Both Macbeth (from Shakespeare's Macbeth) and Winston (from George Orwell's 1984) live in a world where things are not what they seem. How would you compare Macbeth and Winston Smith in terms of...
Both Macbeth (from Shakespeare's Macbeth) and Winston (from George Orwell's 1984) live in a world where things are not what they seem. How would you compare Macbeth and Winston Smith in terms of how deception leads each to destruction in such a world?
Both William Shakespeare's play Macbeth and George Orwell's novel 1984 demonstrate how deception can be used to exercise power over others.
Shakespeare's character of Macbeth isn't much of a deceiver himself. He relies on brute power and the bold willingness to use it ruthlessly. He isn't above killing children and women to achieve his goals. By the end of the story he doesn't even care much for his own survival. The deception in the story is actually used by others to motivate Macbeth. First, the three weird sisters, the witches, pronounce to him a prophecy that predicts his rise to the throne. The prophecy is enticing and it gets Macbeth interested. Later, when his ambition starts to wane (as he actually shows a bit of a conscience), the witches show him a series of prophetic images. These prophecies goad him on to a bloody course that will lead to his own destruction. The deception lies in the fact that the witches find a way to tell the basic truth while tricking Macbeth into believing that he will easily take the throne, when in fact the witches know Macbeth will drive himself mad with paranoia and the desire for power. The most famous of these prophecies is the line:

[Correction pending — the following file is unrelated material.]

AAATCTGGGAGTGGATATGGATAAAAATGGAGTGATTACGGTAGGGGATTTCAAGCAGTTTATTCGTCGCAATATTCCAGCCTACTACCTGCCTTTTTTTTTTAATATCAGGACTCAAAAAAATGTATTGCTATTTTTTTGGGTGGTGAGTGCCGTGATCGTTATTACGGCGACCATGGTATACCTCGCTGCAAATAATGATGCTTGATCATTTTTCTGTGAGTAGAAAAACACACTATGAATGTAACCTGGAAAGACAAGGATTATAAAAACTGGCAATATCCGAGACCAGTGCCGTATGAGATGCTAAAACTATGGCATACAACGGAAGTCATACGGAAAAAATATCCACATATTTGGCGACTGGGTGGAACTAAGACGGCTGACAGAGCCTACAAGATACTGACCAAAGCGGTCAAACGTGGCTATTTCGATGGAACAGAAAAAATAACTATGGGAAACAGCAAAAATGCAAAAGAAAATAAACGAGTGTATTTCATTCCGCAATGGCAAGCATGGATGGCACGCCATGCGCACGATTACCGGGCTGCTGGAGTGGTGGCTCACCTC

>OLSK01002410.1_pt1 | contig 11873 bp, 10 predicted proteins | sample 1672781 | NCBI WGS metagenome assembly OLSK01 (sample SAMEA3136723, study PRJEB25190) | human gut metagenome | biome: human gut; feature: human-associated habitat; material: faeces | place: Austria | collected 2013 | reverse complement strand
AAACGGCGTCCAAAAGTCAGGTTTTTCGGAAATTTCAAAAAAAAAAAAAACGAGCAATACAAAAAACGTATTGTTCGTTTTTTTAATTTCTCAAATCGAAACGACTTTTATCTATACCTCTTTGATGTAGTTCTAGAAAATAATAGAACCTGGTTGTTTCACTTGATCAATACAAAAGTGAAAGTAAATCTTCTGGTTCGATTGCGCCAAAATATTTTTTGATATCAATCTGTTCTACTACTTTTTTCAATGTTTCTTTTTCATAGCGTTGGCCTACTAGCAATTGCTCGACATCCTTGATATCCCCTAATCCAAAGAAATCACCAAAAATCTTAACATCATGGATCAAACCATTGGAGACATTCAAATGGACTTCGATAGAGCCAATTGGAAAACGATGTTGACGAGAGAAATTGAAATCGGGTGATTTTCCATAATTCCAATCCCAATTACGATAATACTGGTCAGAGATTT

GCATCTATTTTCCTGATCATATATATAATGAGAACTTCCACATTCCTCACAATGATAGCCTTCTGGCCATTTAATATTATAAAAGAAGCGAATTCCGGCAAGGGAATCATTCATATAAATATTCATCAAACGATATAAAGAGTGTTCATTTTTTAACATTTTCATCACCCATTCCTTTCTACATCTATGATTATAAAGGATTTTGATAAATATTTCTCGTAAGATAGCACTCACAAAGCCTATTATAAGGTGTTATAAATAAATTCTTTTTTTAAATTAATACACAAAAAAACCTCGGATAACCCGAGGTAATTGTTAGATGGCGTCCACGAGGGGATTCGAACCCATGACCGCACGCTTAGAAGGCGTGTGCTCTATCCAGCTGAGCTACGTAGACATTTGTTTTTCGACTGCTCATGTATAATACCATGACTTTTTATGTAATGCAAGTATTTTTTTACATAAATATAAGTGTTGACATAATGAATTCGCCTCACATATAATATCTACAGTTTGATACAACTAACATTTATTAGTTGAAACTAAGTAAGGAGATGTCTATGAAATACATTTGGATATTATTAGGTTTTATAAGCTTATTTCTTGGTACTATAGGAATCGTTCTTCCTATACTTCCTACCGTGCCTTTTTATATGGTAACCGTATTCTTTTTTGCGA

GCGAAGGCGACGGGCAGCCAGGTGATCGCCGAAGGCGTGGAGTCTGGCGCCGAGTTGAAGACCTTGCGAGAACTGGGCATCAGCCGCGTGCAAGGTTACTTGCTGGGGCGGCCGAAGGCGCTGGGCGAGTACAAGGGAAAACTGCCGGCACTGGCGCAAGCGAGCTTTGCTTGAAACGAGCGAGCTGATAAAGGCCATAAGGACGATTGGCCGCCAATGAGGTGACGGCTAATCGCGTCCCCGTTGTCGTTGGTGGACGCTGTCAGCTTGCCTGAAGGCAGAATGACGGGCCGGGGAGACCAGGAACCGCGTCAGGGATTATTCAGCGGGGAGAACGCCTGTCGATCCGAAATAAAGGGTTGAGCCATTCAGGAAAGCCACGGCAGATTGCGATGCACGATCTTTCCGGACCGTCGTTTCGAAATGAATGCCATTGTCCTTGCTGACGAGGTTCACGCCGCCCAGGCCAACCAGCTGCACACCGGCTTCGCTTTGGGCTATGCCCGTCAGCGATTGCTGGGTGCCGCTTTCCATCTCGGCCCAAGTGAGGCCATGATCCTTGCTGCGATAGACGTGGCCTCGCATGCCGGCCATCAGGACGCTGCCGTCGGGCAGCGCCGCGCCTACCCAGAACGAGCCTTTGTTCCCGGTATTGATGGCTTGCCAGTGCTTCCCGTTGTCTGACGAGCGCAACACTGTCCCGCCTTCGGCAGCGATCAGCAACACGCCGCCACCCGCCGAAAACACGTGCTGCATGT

For none of woman born
Shall harm Macbeth
This tricks Macbeth into thinking that he cannot be defeated in battle. However, the sneaky witches withhold the information that Macbeth's eventual enemy, Macduff, was born via a c-section.
In 1984, the deception is not supernatural. It is perpetrated by an omnipresent, tyrannical government. People are under constant surveillance and information bombardment by a government that actually has a secret force called the “thought police.” People are deceived in Oceania by the never-ending stream of misinformation flowing from the government. This inundation of behavior-altering information accomplishes the job of brainwashing citizens into believing, or at least pretending to believe, whatever suits the government in their desire to control the people. The most interesting form of deception occurs as history is continually re-written to suit the government's purposes.